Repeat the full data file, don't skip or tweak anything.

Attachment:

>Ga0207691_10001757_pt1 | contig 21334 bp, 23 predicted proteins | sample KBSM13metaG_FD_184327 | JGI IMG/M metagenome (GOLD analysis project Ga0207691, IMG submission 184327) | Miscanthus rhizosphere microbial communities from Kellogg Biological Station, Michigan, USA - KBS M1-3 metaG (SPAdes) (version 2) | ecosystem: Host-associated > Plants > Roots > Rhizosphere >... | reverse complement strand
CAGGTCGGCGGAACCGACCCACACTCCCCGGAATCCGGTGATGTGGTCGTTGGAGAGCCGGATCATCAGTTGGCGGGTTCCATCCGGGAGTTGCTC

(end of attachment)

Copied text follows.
>Ga0207691_10001757_pt1 | contig 21334 bp, 23 predicted proteins | sample KBSM13metaG_FD_184327 | JGI IMG/M metagenome (GOLD analysis project Ga0207691, IMG submission 184327) | Miscanthus rhizosphere microbial communities from Kellogg Biological Station, Michigan, USA - KBS M1-3 metaG (SPAdes) (version 2) | ecosystem: Host-associated > Plants > Roots > Rhizosphere >... | reverse complement strand
CAGGTCGGCGGAACCGACCCACACTCCCCGGAATCCGGTGATGTGGTCGTTGGAGAGCCGGATCATCAGTTGGCGGGTTCCATCCGGGAGTTGCTC